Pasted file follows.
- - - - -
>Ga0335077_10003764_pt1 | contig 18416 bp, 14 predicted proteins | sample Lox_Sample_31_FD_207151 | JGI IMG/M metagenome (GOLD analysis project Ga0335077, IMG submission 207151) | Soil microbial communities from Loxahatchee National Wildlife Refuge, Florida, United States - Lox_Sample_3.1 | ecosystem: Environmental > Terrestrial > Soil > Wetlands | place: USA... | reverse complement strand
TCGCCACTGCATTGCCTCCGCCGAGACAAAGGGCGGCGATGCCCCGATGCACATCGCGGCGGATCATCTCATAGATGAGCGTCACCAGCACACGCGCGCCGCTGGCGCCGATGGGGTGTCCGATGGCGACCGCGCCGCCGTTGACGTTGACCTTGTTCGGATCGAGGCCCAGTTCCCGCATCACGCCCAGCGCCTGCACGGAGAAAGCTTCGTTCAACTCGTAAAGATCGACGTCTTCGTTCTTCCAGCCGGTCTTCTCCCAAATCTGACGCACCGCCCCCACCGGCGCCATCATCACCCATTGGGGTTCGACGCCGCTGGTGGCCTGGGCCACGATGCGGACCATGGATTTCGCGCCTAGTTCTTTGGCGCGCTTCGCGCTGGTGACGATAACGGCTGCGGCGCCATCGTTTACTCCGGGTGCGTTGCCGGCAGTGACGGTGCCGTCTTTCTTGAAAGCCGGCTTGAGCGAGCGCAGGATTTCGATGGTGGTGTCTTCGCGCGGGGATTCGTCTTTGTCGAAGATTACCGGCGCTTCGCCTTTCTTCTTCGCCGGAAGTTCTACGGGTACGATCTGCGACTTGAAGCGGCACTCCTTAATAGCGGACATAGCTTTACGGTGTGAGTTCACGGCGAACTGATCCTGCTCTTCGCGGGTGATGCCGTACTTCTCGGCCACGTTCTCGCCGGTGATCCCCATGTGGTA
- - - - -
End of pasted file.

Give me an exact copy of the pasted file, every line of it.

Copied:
>Ga0335077_10003764_pt1 | contig 18416 bp, 14 predicted proteins | sample Lox_Sample_31_FD_207151 | JGI IMG/M metagenome (GOLD analysis project Ga0335077, IMG submission 207151) | Soil microbial communities from Loxahatchee National Wildlife Refuge, Florida, United States - Lox_Sample_3.1 | ecosystem: Environmental > Terrestrial > Soil > Wetlands | place: USA... | reverse complement strand
TCGCCACTGCATTGCCTCCGCCGAGACAAAGGGCGGCGATGCCCCGATGCACATCGCGGCGGATCATCTCATAGATGAGCGTCACCAGCACACGCGCGCCGCTGGCGCCGATGGGGTGTCCGATGGCGACCGCGCCGCCGTTGACGTTGACCTTGTTCGGATCGAGGCCCAGTTCCCGCATCACGCCCAGCGCCTGCACGGAGAAAGCTTCGTTCAACTCGTAAAGATCGACGTCTTCGTTCTTCCAGCCGGTCTTCTCCCAAATCTGACGCACCGCCCCCACCGGCGCCATCATCACCCATTGGGGTTCGACGCCGCTGGTGGCCTGGGCCACGATGCGGACCATGGATTTCGCGCCTAGTTCTTTGGCGCGCTTCGCGCTGGTGACGATAACGGCTGCGGCGCCATCGTTTACTCCGGGTGCGTTGCCGGCAGTGACGGTGCCGTCTTTCTTGAAAGCCGGCTTGAGCGAGCGCAGGATTTCGATGGTGGTGTCTTCGCGCGGGGATTCGTCTTTGTCGAAGATTACCGGCGCTTCGCCTTTCTTCTTCGCCGGAAGTTCTACGGGTACGATCTGCGACTTGAAGCGGCACTCCTTAATAGCGGACATAGCTTTACGGTGTGAGTTCACGGCGAACTGATCCTGCTCTTCGCGGGTGATGCCGTACTTCTCGGCCACGTTCTCGCCGGTGATCCCCATGTGGTA